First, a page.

“The reason why the world lacks unity, and lies broken and in heaps, is because man is disunited with himself.” – Emerson
There are moments in life that undoubtedly change us. Nothing is ever the same again. Nor do we want to go back to the status quo.
We can invest time in assessing whether those moments change us for the better or worse. Ultimately, I’ve found that what truly matters is that we allow such moments to serve as a catalyst to move us forward, and better yet, these moments act as a demonstration of our values, character, and who we are at our core.
While I’ve most certainly had more than a few of these moments in my lifetime, I’ll never forget walking into work the morning of September 11th, 2001, and ending that day as a completely different leader and person. It changed absolutely everything about the way I choose to lead and live.
I arrived as a co-owner and CEO of Atrion, an information technology (IT) services company on a path of exponential growth. I considered myself a technical leader, and I was proud of being what I evaluated as an effective leader. We were coming off of a powerful, off-site leadership development event the day before.
But rather than spending my morning debriefing with our facilitator, I found myself huddled in a corner around a TV, witnessing the attack on the World Trade Center. None of us seemed to have words to speak or the ability to comprehend what was unfolding right before our very eyes.
I felt utterly uncertain of navigating the terrain before me, as either a leader or a human being. I had my feelings and grief that I was trying to experience and manage, in addition to the daunting task of supporting fifty-three employees and their families.
I felt somewhat exposed – nothing in my life or career had prepared me for this. There wasn’t a manual to consult, nor were there policies and procedures in place that I could reference. The buck stopped with me and my subsequent actions.
I was a zombie driving home that evening. I was looking for a life raft to hold onto to weather the storm. I can honestly say that I didn’t sleep at all that night. Because all I could think of was how this moment would test me and my limits. Could I rise to the occasion and be the leader called for at this moment? So, I started redefining my role as a leader during this unguarded moment.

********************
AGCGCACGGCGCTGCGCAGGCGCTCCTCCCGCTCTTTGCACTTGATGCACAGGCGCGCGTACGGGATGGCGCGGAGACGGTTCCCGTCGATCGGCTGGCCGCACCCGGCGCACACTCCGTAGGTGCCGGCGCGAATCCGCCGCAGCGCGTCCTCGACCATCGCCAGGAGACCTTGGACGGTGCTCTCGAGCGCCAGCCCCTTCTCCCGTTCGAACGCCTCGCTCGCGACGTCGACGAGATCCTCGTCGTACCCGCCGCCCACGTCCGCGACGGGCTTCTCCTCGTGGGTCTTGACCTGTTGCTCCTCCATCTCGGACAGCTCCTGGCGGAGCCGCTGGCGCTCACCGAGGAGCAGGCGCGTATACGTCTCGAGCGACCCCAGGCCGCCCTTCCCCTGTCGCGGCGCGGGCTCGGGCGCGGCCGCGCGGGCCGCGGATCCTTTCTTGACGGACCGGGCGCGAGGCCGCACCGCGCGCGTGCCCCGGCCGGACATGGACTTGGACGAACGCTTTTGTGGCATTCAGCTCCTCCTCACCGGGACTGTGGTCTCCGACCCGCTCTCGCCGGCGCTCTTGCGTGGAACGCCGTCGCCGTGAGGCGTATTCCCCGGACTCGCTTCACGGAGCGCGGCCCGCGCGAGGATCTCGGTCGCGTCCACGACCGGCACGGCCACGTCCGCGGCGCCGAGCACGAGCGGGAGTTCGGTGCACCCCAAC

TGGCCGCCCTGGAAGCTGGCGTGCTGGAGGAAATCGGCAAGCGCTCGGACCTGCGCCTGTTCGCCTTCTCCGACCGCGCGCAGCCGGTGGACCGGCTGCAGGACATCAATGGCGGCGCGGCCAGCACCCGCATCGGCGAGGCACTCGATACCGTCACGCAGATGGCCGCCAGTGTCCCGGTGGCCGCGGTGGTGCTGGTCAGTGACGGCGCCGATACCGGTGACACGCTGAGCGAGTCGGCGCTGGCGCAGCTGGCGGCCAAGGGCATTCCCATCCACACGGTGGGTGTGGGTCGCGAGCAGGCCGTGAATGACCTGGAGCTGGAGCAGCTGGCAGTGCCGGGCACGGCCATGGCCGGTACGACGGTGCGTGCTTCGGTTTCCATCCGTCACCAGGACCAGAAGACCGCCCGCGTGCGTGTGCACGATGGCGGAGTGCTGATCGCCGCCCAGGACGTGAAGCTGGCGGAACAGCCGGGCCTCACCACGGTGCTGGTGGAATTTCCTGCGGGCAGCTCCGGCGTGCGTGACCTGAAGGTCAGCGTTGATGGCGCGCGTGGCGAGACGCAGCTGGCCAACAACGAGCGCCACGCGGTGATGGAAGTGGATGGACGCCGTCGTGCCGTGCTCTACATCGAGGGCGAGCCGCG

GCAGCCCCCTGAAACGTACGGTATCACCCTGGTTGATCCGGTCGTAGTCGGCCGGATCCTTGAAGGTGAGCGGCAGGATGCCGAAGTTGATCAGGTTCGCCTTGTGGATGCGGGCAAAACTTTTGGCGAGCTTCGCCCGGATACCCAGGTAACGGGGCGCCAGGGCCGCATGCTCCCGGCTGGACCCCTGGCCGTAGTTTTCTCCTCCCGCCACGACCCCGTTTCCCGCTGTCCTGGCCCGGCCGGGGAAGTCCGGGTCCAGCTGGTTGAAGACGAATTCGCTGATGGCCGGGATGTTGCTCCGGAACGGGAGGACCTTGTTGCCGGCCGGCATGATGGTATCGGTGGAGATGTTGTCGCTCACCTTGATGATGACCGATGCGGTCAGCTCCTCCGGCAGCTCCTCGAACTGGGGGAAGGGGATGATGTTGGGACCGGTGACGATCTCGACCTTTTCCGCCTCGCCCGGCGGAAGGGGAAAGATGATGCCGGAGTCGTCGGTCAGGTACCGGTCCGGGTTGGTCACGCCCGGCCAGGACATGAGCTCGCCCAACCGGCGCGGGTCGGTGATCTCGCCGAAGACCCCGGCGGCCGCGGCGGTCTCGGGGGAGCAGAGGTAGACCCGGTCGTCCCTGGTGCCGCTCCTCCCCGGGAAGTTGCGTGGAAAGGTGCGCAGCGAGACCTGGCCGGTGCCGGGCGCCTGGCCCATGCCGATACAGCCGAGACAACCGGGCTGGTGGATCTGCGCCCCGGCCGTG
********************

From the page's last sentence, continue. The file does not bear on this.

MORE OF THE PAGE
Suddenly, my tactical and numbers-driven focus wouldn’t be enough to steer us effectively to the other side of this. Offering inspiring, cliché-like words wouldn’t work either because I had no wisdom for what we were witnessing.
Instead, I needed to be open and honest with myself AND others. I was swimming in new and uncharted waters. I needed to be a source of strength while being vulnerable and authentic. I needed to provide clarity and direction while inspiring my team to change the company’s essence. I needed to balance being the life raft that others held onto while having my own experience.
Would this be a defining moment – my defining moment? For sure! The next day, I stood in front of my employees and shared my vision of how we would prevail through this challenge. I was open, honest, vulnerable, and inspirational. Yes, there would be twists and turns to work our way through, but we would get through this moment.
In this new and uncharted territory, I discovered the connections between decisive, defining, and unguarded moments which I called Legacy Moments. In my willingness to access my inward, unguarded space, I was able to be both present to make critical decisions while also defining the type of leader I would become.
As this leadership transformation occurred, three types of Legacy Moments quickly emerged from the chaos of the circumstances – decisive, defining, and unguarded.
- Decisive moments – Leaders have these moments all the time; decisions must be made daily, hourly, and sometimes minute by minute. They are the proverbial “fork in the road”, where everything that comes after a decision is altered due to our choice.
- Defining moments – Our decisions drive our actions; our actions create results, ultimately defining us as leaders. Our actions reveal our character, our values and show others what we are made of and what we represent.